Sam Bahadur review: Swagger hai, sweetie, lekin soul nahi hai

Sam Bahadur review: Swagger hai, sweetie, lekin soul nahi hai

Sam Bahadur review: Swagger hai, sweetie, lekin soul nahi hai

What: Sam Bahadur - This film traces the life and times of Field Marshal Sam Manekshaw, from the time when he was a young gentleman cadet until the day of his retirement. How he survived nine bullets to his abdomen, was a great leader of soldiers, he fought for the rights of the soldiers, won the 1971 war for us, loved his wife but loved his nation more and finally retired. There’s real war footage inserted in the film to add to the authenticity of the film. Sounds tedious? It is.

Sam Bahadur movie review

Vicky Kaushal has worked very hard to imitate the slouch, the smile, the stride. His moustache looks real as well. His swagger as a leader is evident. He delivers speeches that suddenly include ‘sweetie’. It’s an attempt to add a bit of levity for the folks who are easily pleased. But after ten minutes of his ‘acting’, you want to see more than just a documentation of what was a heroic life. The director Meghna Gulzar takes a sledgehammer and slams everything about General Manekshaw into the audience. Sure, he fought five wars for India, but this is a biopic. A little pause from his greatness would have been helpful, no?

Sure, he’s shown brushing his dog’s teeth, and reassuring the soldier who is worried about the accusations in the hearings being conducted against the General, but the incidents don’t manage to get through to your heart. It’s forced. The same Vicky Kaushal who came across as a good soldier in Uri - where you wanted the soldiers to succeed, comes across as aware that he has to act in a certain way.     

Plus, the indefatigable ‘inspiring rousing background music’ that accompanies his presence on the screen (which means the marching band is present from the first scene to the end of the film and carries through the end credits). You take refuge in black coffee.

Sanya Malhotra plays the wife of the general quite well, but the South Indian cook steals the scene every time the General is home with the wife. He complains about the size of the kitchen. He complains about the General wanting jaggery in his sambar. You will love the relationship the cook has with his transistor radio. One of the stars that this film gets is for the cook.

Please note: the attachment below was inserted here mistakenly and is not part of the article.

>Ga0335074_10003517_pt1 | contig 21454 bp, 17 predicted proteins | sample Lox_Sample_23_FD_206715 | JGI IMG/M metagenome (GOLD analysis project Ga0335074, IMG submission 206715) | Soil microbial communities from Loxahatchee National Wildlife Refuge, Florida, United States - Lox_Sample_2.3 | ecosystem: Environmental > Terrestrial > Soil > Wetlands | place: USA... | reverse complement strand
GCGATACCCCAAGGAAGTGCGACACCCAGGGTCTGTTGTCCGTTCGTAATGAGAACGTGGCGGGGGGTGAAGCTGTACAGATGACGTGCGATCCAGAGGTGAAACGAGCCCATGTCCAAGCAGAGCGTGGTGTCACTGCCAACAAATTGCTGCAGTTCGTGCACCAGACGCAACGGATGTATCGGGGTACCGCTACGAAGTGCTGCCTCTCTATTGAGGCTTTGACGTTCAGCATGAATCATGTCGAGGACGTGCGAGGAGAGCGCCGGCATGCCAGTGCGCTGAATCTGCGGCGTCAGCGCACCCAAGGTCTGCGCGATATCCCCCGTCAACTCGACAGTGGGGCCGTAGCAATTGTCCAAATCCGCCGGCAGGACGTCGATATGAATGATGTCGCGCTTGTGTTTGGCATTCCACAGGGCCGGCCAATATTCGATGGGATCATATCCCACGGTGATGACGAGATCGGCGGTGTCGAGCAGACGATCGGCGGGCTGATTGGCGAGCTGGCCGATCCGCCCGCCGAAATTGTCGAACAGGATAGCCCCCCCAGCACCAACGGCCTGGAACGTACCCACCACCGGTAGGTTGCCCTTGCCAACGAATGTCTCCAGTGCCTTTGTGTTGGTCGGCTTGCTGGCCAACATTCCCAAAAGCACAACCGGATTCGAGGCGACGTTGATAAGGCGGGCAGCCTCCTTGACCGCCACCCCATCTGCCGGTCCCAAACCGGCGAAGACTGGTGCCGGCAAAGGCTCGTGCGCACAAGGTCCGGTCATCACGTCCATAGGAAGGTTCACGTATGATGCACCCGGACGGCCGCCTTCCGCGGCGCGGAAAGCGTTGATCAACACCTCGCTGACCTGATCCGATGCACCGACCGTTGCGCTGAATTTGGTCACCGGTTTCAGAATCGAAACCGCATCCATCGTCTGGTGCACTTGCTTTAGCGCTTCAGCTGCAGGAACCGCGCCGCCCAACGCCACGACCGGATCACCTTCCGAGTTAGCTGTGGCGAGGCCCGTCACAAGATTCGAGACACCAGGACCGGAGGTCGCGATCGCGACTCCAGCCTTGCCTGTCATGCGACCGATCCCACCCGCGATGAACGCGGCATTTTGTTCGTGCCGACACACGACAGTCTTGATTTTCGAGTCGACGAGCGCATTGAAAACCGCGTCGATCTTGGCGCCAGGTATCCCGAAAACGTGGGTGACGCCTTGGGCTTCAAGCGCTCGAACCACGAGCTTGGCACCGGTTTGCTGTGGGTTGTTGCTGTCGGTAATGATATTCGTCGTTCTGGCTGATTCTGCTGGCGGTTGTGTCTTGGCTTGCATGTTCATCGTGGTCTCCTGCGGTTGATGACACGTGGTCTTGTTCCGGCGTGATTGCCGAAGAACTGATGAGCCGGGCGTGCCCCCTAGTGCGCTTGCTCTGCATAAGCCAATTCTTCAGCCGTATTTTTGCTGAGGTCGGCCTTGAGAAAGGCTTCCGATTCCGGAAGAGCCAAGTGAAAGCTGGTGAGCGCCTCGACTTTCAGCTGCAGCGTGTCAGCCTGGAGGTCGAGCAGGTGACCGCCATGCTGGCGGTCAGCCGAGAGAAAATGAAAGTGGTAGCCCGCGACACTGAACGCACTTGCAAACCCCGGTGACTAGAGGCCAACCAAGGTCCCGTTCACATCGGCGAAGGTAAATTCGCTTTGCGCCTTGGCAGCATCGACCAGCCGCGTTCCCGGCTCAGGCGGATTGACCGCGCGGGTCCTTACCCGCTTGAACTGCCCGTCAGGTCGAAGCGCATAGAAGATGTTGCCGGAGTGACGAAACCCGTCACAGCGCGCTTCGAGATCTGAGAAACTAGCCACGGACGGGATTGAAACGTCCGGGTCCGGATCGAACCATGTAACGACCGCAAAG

A bigger failure of the film is Fatima Sana Sheikh who plays a sad Indira Gandhi. The makeup is plain awful. Indira Gandhi was known for the sarees she wore as a tribute to the finest craftspeople of India. In this film, the sarees make her look like a left-wing activist rather than the Prime Minister. They should have cast Supriya Vinod (Indu Sarkar, and in NTR’s Biopic), Avantika Akerkar (Thackeray) or even Flora Jacob (The Raid and in Thalaivi) actresses who have played the former PM brilliantly And I don’t even want to tell you what a waste it is to see caricatures of the politicians and yes horrid to see Mohammed Zeeshan Ayyub in ghastly prosthetics as General Yahya Khan. Ugh!. 

The second star goes for the only brilliant moment of the film. The encounter of Sam Manekshaw with a young soldier who gives him the nickname ‘Sam Bahadur’. Something welled up inside of this reviewer and made me feel that this film could have been a series of such awesome moments. Instead, it is like the Wiki page (and yes, all the incidents shown in the film are clearly written on the page). So donate that ticket money to the people who run Wikipedia, and wait for the film to show up on some OTT platform.


Sam Bahadur - fianl words

Just as the ‘Arre Nandu’ anti-smoking short before the feature film does not make people quit smoking, this film totally fails to make you feel ‘patriotic’ or ‘proud’ of our army.




About Grouch on the couch by Manisha Lakhe

Grouch on the couch by Manisha Lakhe

A cinephile who chills on cinema around the globe. Her rants & grants entirely depends on the movies she comes acrosss. if not watching films can be heard talking about them. FB/manishalakhe More By Grouch on the couch by Manisha Lakhe

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